Jean-Baptiste Grenouille is born, where his siblings died, in the dankest, foulest fish market of Paris. With that first breath he awakens his first sense, and from that point on he has the most incredible power of smell. Every scent is something to be savoured, Jean-Baptiste is not one to discriminate, at least not at first. Raised in an orphanage, sold to a tannery, life is hard. The first time he is taken into town properly, to make a delivery for the tannery, he has his head turned by a multitude of new smells. But through all this cuts one smell - that of a beautiful young woman. In his attempts to explore the full extent of this novelty, he manages to inadvertently kill the woman. But Jean-Baptiste is an obsessive, and he doesn't realise what he has done, merely that he has lost the smell that fascinated him.
It is about the same time that he learns about the art of the perfumer. Men who capture and retain scents. If Jean-Baptiste is to find some way of capturing and keeping a woman's smell forever, then he must become a perfumer! Demonstrating his phenomenal olfactory capability to an old master, he is taken on as an apprentice. Jean-Baptiste hungers for knowledge, hungers for ability, and with each new technique he advances his art a little more. When he spots a young Lady, another flaming red head to remind him of that first girl, he knows that she will be the height of his art. And so, the murder begins.
Perfume is based on the novel by Patrick Suskind and has the subtitle of "the story of a murderer". In the voice over at the start of the film, and in the introduction to the novel, Jean-Baptiste is painted as being incredibly evil. Certainly from the start he is a jinx, death rippling out from contact with the young man. But even when he starts to take an active approach to death, he does so in a detached and obsessive manner, having more of the idiot savant to him than the frenzied slasher. Yet as he perfects his technique of distilling the essence of woman, he leaves terror in his wake - naked, scalped bodies abandoned for people to discover.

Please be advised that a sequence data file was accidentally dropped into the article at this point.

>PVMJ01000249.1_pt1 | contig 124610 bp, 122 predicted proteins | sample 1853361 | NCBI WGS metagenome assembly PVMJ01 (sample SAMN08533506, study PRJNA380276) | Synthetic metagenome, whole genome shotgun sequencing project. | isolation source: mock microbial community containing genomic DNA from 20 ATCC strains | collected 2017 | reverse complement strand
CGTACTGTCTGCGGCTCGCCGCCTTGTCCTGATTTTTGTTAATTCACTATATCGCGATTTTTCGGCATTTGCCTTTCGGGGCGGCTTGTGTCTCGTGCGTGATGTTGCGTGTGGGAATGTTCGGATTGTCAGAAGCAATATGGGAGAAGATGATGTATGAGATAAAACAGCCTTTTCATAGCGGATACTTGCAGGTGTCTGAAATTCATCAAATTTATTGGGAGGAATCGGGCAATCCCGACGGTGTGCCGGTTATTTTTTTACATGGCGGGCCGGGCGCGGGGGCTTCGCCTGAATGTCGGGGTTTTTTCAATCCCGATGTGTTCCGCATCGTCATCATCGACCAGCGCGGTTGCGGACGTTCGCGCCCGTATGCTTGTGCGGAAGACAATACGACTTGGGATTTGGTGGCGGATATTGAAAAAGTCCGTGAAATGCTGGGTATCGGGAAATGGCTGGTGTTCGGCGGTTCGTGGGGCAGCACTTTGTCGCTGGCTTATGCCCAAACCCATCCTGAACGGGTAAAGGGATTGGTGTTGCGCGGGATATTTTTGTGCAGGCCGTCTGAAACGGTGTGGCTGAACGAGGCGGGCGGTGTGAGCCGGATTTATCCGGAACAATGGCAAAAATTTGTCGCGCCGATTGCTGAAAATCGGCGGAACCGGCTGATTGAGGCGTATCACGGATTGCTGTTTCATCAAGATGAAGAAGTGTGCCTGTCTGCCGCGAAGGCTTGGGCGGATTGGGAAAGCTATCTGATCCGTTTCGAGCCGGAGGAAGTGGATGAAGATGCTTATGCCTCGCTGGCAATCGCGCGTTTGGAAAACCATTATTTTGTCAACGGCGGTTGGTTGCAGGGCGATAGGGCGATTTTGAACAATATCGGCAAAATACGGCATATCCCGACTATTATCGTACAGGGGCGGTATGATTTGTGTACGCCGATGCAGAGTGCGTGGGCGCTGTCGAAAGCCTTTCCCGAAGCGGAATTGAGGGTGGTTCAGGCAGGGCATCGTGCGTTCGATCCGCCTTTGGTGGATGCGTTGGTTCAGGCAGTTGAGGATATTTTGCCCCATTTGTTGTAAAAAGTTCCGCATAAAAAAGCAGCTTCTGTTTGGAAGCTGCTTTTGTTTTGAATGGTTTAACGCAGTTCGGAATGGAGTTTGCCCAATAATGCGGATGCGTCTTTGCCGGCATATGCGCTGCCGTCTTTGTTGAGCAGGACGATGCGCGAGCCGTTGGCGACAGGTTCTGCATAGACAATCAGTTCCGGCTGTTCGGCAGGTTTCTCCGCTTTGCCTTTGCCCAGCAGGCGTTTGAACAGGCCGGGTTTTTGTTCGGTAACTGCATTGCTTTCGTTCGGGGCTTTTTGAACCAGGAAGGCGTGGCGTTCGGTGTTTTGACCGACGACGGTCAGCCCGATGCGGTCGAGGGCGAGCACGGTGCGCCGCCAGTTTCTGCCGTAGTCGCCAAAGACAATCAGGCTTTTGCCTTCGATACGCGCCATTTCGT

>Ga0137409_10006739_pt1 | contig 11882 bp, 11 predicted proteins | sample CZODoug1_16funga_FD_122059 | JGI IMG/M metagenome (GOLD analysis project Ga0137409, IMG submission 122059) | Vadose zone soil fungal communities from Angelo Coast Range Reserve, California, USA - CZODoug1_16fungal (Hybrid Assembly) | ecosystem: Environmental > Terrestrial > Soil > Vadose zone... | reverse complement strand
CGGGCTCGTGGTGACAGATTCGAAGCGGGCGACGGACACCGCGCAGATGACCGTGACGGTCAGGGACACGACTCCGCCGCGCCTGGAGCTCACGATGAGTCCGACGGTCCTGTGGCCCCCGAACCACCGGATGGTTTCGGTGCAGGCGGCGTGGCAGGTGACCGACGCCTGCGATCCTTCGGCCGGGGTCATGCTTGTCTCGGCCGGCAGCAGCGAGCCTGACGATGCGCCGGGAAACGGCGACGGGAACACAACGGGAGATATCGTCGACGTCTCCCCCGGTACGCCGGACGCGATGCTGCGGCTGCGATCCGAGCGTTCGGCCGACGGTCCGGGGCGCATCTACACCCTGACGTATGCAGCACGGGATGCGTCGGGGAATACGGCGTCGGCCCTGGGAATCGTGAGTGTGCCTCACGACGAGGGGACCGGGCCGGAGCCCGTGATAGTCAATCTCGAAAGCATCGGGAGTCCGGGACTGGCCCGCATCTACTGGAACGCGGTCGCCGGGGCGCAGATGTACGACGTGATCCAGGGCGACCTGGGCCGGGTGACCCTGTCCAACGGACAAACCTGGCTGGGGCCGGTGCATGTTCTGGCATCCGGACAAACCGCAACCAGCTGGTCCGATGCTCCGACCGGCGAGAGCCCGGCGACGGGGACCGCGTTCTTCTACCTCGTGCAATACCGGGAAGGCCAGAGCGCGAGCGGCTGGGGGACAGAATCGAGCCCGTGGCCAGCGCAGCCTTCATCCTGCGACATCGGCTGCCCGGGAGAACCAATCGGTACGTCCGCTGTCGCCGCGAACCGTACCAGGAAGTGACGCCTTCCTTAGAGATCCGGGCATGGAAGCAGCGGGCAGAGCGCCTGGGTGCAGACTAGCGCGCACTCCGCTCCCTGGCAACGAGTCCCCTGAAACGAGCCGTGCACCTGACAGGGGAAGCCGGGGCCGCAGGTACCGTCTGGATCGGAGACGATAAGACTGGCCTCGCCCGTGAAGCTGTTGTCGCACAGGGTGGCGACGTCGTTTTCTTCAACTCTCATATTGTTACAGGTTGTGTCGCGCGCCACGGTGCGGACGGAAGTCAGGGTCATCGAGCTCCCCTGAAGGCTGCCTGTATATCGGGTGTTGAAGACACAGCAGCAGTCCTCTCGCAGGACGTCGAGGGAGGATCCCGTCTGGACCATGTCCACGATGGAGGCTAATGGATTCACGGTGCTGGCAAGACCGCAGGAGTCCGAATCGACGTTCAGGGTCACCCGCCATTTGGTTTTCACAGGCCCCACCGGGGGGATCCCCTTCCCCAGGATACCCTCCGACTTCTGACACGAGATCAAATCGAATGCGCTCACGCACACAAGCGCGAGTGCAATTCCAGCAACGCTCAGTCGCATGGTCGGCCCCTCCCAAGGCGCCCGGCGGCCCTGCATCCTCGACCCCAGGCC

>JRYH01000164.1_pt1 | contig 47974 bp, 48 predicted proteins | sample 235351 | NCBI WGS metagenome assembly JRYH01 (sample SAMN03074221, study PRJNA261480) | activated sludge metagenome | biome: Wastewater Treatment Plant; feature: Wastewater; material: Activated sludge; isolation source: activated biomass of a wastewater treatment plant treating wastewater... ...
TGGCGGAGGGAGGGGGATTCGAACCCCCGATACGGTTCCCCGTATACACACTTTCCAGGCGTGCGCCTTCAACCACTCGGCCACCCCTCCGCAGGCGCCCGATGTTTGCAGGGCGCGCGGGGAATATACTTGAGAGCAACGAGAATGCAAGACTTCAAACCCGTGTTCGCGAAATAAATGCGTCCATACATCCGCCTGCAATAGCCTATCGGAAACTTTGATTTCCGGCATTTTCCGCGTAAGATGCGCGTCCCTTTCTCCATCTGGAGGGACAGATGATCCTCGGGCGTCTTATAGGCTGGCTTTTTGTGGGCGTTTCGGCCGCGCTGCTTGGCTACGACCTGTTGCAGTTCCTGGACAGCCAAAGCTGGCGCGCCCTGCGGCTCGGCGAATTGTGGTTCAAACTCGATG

Perfume is the second English language film by German director Tom Twyker, following on from Heaven. Twyker really made his mark with his second film Run, Lola, Run, which also gave the world an iconic red head to fixate on. Perfume is quite a departure from the director's normally contemporary work, but it has his eye for detail, his technique in bringing his story to life. France before the discovery of soap is presented is a reeking mire, and the fetid, ugly detail the camera pans across brings that to life. At the same time there is sumptuous beauty, particularly with Jean-Baptiste's two redheads, luminous women.
While I was aware of the novel Perfume and that there was a film adaptation in the works, I admit I had not read the novel, and didn't really know much about it. However finding myself in Zurich while it was showing, and that it had been directed by Twyker I had enough trust in his ability that I knew it would be worth seeing. And he doesn't disappoint, Perfume is magical.
Title:Princess Raccoon [Operetta Tanuki Goten]
Cast: Ziyi Zhang, Jô Odagiri, Hiroko Yakushimaru, Mikijiro Hira, Taro Yamamoto, Hibari Misora
Director: Seijun Suzuki
Lord Azuchi Momoyama is the fairest of them all, his advisor and their scrying pool tells him so. But he is a bad man, treats people as furniture, and will lash out at all who stand in his way. So when the pool suddenly suggests that Amechiyo, Azuchi's son, will become the fairest of them all, something must be done. The prince is abducted by a ninja, and taken to the mysterious mountain, where all who climb it become lost forever.